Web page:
Test for excessive turbo shaft play. Ensure that the turbo wheels are not spinning. Reach your fingers into the inlet side of the compressor and grasp the shaft. Attempt to move the shaft left and right, up and down. If the shaft moves appreciably in these directions, your turbo has excessive shaft play. You cannot expect a turbo to operate properly if has worn excessively, have the turbo rebuilt or buy a new one.
Section 3: General Pre-Tuning Maintenance Questions
Do you have all fluid levels where they need be? Make sure all fluid levels are up to par; this includes engine oil, anti-freeze, transmission fluid, differential/transfer case fluid, brake fluid, clutch hydraulic fluid, etc. If your engine oil and filter have been run for more than 3,000 miles, please replace the filter and your engine oil. Bleed the coolant system before you come for the appointment. If your engine has an overheating problem, DO NOT come for the appointment. Because we cannot tune a car that is overheating.
Do you have a sufficient amount of the proper quality fuel in your tank? Make sure that you have the proper fuel octane and enough fuel to complete the tune. The vehicle must also have at least a half tank of gas for the dyno tuning appointment. If you want calibrations for additional fuel qualities, please be sure to properly prepare to safely evacuate the existing fuel and to provide sufficient quantities of the new fuel for the tuning session. If you want a tune for race gas, it may be necessary to you schedule two different tuning sessions because your engine will most likely be heat soaked after the pump gas tune and will need significant time to cool off before a more aggressive race gas tune should take place.
Do you have any Check Engine Lights (CEL), Codes, or Malfunction Indicator Lamps (MIL) on? Do not schedule a tuning appointment if you a check engine light is on due to something that is mechanically wrong with the vehicle. Please have this mechanical problem diagnosed and fixed prior to your dyno tuning appointment.
When was the last time your fuel injectors were cleaned and checked for a system balance? IF YOUR VEHICLE (OR INJECTORS) IS OVER 5 YEARS OLD, we highly suggest you remove your fuel injectors and have them cleaned and calibrated by an injector cleaning facility. Since the tuner/calibrator is only metering the Lambda (Air/Fuel Ratio) from one location the assumption is that all fuel injectors are flowing the same rate. If you have one poorly flowing fuel injector, then it is possible to further damage your engine by completing a dyno tune.
Do you have sufficient electrical grounding? If your vehicle is over 5 years old or is driven in a humid oceanic environment, we suggest you clean your engine grounds and grounding attachment points. A vehicles electrical signals need to be as clean as possible so the ECM has good signals coming in and going out. The engine harness should have no exposed wires. Also, do no twist and tape wires together. Take the time to properly crimp or solder them together!
How old is your fuel filter? Stock fuel filters usually work well, but when you are flowing much more fuel through them, they can clog much faster. Please inspect and replace your fuel filter (if need be), any blockage in fuel flow to the engine will cause pre-mature fuel pump wear and can lead to engine damage if the fuel filter is clog, causing a lean burn condition. You should not have installed aftermarket (higher flowing) fuel pump(s) if you see dirt, debris, or rust in the tank. If there is rust in the tank, replace the fuel tank. You can destroy your new fuel pump if you leave junk in the fuel tank.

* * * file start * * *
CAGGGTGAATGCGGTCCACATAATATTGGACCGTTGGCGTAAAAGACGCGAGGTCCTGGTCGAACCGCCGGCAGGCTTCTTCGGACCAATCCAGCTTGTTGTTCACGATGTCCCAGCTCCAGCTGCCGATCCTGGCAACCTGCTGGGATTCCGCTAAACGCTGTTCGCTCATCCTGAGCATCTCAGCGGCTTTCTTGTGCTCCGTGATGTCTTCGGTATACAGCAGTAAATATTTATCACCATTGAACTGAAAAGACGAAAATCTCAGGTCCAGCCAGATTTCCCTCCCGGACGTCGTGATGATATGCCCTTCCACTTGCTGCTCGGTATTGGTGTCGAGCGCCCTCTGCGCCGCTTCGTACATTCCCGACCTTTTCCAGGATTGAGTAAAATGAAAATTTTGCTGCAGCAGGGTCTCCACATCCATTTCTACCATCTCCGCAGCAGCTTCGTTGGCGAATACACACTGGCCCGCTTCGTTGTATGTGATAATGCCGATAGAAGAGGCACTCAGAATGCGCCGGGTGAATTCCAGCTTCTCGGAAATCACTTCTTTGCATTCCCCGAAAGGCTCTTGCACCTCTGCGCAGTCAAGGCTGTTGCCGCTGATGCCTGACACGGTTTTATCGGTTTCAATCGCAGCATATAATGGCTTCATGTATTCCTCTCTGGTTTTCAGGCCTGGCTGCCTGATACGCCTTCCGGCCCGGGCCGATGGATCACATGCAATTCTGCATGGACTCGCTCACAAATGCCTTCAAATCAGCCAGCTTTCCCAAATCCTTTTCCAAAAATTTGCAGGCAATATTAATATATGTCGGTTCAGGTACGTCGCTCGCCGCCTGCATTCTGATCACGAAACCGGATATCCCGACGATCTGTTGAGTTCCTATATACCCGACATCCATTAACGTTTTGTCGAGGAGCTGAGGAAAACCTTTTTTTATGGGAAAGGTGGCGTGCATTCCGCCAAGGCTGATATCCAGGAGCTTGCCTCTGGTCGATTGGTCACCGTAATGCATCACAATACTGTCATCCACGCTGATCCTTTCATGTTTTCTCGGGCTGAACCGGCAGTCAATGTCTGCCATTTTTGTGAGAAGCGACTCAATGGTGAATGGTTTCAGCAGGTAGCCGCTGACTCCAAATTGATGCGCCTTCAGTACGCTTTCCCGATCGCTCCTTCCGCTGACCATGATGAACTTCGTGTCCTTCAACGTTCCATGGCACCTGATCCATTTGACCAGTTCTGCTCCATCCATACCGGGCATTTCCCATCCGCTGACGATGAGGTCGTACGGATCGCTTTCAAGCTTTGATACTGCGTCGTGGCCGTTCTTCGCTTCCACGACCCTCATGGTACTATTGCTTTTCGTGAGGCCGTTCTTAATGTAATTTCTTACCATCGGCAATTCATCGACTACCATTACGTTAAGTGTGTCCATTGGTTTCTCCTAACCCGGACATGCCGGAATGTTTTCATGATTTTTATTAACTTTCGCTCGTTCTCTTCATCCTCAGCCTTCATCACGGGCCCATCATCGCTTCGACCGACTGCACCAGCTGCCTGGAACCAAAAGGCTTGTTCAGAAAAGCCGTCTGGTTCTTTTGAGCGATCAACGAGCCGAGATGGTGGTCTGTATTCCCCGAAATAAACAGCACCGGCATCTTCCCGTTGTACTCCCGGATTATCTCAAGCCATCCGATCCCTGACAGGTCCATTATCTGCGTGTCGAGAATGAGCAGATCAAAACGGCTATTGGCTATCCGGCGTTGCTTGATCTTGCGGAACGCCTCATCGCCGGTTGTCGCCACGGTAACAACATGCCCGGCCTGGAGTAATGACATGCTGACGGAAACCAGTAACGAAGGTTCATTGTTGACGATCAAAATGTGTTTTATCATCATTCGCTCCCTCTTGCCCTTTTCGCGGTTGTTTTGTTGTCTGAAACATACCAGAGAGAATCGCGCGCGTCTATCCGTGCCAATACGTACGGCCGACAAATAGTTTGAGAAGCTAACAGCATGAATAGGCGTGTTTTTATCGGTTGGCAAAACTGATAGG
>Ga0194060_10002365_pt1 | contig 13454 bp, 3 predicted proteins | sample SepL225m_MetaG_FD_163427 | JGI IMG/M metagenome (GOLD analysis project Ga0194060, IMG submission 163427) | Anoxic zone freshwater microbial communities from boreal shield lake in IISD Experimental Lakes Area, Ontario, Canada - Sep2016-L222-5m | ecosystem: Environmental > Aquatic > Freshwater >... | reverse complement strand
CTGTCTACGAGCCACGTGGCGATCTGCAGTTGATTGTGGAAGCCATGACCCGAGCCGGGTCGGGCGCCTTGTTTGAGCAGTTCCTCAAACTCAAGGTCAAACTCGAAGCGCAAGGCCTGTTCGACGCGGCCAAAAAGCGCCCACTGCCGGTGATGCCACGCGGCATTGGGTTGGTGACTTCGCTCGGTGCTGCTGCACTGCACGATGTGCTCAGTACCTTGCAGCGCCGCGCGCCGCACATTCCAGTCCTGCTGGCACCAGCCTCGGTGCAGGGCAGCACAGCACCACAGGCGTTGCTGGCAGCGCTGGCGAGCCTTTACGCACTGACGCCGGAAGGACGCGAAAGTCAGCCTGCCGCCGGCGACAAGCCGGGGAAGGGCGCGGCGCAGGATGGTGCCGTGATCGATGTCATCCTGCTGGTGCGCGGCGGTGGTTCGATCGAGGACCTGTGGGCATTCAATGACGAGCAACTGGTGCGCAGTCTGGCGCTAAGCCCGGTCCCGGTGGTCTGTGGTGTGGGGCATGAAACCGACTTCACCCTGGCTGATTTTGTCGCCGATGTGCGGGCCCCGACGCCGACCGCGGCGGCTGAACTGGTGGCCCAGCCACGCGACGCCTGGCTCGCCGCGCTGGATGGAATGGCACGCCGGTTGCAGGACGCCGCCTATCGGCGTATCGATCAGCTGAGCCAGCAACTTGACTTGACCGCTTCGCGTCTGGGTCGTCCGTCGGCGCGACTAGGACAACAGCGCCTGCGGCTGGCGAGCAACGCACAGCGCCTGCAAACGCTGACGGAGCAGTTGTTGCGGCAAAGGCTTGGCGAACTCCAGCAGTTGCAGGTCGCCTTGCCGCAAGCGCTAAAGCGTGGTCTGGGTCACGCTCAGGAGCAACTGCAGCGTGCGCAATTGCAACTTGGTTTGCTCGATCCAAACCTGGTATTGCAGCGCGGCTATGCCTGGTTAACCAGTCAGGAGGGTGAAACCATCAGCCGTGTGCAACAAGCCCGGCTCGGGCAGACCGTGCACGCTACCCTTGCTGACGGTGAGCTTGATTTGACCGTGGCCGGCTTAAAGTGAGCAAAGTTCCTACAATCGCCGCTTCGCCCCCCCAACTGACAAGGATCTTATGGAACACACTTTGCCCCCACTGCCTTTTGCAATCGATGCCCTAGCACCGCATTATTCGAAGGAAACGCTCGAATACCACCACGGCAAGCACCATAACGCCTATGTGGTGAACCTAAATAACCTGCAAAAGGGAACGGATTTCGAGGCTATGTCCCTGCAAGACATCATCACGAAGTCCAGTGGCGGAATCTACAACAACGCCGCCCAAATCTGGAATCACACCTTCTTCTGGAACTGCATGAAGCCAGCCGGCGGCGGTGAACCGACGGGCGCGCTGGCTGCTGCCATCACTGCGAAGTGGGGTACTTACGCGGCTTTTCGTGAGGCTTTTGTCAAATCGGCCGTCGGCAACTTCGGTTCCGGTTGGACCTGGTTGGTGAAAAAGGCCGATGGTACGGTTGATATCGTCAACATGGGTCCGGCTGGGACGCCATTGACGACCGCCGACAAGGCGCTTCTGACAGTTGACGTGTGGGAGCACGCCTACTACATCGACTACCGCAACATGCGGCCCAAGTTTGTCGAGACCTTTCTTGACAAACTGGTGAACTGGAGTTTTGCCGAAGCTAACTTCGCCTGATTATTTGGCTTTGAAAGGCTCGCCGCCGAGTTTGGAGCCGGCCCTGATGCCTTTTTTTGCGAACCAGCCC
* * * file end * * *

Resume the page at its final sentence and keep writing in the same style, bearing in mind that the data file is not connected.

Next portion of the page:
How old are your spark plugs? If your spark plugs (& wires, if equipped) have more than 5,000 miles on them (if they are copper plugs) or 15,000 miles on them (if they are iridium/platinum), please replace them with new ones. Be sure to gap them appropriately and to use a small amount of anti-seize when installing the new spark plugs. Bring extra spark plugs, during tuning it is possible to foul the plugs to a point where they will need to be replaced. New spark plugs are NOT included in the tuning rate. Please be sure to consult with your calibrator/tuner about the proper temperature range spark plugs that should be run in your vehicle.
Can your vehicle drive straight? Vehicle alignment and wheel balancing, the vehicle must be able to drive straight if it is to be tuned on a chassis dyno.
Can your vehicle drive onto the dyno safely under its own power? The vehicle must be streetable and the driveline and drivetrain systems must be in tact and safe, if you have any clicking CV joints then repair them prior to the tuning appointment. Be sure to inspect your wheel bearings as well. The same stresses that your vehicles sees on the street are seen on the chassis dyno, although a failure on the chassis dyno puts your vehicle and the tuner/calibrator in a very unsafe environment until the vehicle and chassis dyno come to a complete stop.
Can your vehicle stop properly in an emergency situation? Make sure you have appropriately functioning brakes on the vehicle that are suited for your power level, and that your tires have sufficient tread. We drive each vehicle we tune on the street after the dyno tune to verify proper operation. We should feel safe riding in your car after the tune.
How strong is your battery/alternator? Please make sure these items are strong and operating properly.
What would you like to accomplish with your dyno tuning session? One of the best ways to have a good dyno tuning experience is to openly communicate with your calibrator/tuner about what you would like to accomplish with the tuning sessions. Doing this several days prior to your tuning appointment is usually beneficial. Some tuning goals may not be capable of being accomplished with the current hardware on your vehicle and speaking with your calibrator/tuner will help you better understand what to expect given your hardware/fuel quality combination is a good idea.